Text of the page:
Saturday Stroll

Published July 7, 2012 by Elsa Pla

Revising for Sound

“Write a paragraph to a page (150-300 words) of narrative that’s meant to be read aloud. Use onomatopoeia, alliteration, repetition, rhythmic effects, made-up words or names, dialect – any kind of sound effect you like – but not rhyme or meter.”

— Ursula K. Le Guin, Steering the Craft

Here’s my attempt:

I stepped out into the cool Saturday morning and went for a brisk stroll around the quiet neighborhood. The fragrance of summer roses and freshly mowed grass, the cheery chirping of warblers, and the hyper chittering of squirrels greeted me. I strode past sleepy rows of townhouses, by the empty blue pool, and onto the children’s play area, where I happened upon a gathering of gray-brown cottontail rabbits. A wee baby bunny quickly hid behind a nearby bush. I stopped, not wanting to disturb the rabbits’ revelry. They eyed me, but didn’t seem too alarmed by my presence; so little by little I approached a nearby bench and sat down to enjoy their playful antics. Bounce here, bounce there. Scurry. Pause. Nibble. Jump. I chuckled and thought, “What sort of crazy stuff goes on in a rabbit’s brain?”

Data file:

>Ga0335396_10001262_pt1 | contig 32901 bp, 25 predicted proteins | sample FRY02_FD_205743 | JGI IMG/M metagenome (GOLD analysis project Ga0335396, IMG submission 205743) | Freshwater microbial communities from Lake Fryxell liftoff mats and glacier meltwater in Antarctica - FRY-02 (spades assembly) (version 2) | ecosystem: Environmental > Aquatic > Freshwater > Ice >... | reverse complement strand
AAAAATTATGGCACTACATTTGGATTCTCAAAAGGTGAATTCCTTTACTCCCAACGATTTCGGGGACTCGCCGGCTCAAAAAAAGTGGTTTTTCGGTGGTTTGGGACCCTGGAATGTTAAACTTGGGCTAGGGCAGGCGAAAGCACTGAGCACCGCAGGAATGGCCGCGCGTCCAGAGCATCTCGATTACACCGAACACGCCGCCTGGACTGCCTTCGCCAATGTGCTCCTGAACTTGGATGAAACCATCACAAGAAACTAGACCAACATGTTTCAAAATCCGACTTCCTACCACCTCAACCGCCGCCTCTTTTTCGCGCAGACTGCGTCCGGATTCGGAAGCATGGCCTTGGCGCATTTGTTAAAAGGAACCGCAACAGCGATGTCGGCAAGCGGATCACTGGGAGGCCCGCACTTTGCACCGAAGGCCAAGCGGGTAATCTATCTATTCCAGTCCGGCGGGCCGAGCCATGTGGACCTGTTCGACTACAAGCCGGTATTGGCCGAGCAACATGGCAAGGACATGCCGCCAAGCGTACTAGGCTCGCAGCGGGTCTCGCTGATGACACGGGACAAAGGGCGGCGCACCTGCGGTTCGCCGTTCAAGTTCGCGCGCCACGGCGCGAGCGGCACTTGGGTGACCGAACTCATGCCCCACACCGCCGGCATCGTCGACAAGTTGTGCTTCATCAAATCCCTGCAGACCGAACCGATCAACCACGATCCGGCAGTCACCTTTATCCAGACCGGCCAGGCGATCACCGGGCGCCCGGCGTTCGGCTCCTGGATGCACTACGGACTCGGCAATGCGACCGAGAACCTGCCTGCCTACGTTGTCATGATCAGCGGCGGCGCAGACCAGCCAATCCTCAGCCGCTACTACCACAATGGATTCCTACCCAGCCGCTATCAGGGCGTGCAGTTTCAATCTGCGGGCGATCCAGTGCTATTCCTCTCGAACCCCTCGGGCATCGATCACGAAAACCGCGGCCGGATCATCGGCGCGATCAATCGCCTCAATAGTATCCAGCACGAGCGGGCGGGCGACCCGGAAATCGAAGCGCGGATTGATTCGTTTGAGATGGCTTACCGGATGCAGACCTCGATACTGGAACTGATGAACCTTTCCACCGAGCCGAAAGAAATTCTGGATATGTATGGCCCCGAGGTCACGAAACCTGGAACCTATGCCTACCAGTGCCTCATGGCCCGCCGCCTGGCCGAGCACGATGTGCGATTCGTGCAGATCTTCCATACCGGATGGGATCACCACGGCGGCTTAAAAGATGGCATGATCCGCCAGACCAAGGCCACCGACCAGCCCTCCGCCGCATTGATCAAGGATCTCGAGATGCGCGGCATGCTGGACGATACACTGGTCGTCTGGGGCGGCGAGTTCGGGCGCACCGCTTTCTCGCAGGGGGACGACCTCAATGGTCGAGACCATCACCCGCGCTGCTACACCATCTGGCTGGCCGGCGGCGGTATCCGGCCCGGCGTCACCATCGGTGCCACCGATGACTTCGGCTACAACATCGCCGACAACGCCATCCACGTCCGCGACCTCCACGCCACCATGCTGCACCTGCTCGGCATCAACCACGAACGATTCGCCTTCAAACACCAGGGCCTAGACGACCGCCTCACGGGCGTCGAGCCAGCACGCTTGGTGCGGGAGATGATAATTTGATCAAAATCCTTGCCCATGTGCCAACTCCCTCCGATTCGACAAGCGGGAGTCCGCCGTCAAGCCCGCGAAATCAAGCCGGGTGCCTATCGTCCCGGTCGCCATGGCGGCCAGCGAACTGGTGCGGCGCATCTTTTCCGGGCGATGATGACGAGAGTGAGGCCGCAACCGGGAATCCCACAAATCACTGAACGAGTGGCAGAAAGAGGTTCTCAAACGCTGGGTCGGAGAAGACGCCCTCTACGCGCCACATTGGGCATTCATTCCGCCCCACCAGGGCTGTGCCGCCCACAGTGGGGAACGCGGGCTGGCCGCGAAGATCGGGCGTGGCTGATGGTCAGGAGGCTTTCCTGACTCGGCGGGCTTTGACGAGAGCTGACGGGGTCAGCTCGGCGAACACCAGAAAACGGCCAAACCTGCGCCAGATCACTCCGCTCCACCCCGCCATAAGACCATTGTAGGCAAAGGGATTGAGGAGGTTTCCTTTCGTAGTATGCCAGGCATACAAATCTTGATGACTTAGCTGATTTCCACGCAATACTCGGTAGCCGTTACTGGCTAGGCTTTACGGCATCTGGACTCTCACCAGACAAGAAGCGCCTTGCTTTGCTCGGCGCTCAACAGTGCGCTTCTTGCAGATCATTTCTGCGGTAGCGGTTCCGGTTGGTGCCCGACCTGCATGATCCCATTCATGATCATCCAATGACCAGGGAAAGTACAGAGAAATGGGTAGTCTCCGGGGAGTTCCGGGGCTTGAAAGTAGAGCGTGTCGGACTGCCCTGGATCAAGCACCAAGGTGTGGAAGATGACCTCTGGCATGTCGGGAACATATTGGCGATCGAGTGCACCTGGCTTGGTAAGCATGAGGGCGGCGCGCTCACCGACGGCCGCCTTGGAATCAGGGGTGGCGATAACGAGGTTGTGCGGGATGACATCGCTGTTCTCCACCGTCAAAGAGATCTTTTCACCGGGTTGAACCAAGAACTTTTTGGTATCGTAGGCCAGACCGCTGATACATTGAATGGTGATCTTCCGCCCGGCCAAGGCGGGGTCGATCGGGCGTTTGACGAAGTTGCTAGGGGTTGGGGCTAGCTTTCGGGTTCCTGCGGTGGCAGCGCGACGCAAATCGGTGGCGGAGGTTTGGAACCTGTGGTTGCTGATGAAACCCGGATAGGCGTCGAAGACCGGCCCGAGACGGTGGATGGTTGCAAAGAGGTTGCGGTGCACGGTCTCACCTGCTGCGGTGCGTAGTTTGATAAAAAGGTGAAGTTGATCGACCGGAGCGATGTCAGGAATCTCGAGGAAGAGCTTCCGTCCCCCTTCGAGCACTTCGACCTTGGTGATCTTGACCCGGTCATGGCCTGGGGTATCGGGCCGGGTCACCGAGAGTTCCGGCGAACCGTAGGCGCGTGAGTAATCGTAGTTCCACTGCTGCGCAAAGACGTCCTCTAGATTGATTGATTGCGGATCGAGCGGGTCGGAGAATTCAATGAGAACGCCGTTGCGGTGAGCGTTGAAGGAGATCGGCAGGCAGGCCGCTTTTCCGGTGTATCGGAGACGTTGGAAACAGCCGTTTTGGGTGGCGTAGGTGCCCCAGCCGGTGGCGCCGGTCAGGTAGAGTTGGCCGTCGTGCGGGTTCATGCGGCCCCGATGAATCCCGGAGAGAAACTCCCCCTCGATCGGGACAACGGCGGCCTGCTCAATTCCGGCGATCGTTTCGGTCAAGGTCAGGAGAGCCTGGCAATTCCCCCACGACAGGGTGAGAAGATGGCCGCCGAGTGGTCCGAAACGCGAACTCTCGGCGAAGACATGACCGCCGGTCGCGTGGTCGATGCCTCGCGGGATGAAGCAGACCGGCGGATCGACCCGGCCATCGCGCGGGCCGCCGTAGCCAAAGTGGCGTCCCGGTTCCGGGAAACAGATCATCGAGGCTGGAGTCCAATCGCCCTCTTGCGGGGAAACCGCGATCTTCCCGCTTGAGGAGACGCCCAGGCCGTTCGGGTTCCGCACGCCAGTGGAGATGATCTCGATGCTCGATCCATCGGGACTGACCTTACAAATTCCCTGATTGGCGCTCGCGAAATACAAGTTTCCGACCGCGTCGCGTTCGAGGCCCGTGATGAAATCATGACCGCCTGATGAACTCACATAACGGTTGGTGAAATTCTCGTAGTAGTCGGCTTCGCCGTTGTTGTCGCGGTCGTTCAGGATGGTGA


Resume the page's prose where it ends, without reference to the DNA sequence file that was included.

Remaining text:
After a while I realized that I was selfishly spoiling the bit of time the rabbits had to enjoy the dewy grass before us humans showed up, so I got up and took my oafy presence elsewhere. This is what I observed during the rest of my stroll: a middle-age couple walking two perfectly-primped, coconut-white toy poodles; a yellow-haired woman dressed as an Arabian princess (probably on her way to a belly-dancing class); and a little boy who kept chanting, “Walk, walk, walk, walk, taking my time, taking my time, walk, walk, walk, walk,” while marching behind his older brother who was riding a bicycle at a snail’s pace. I chuckled as I imagined the rabbits thinking, “What sort of crazy stuff goes on in a human’s brain?”

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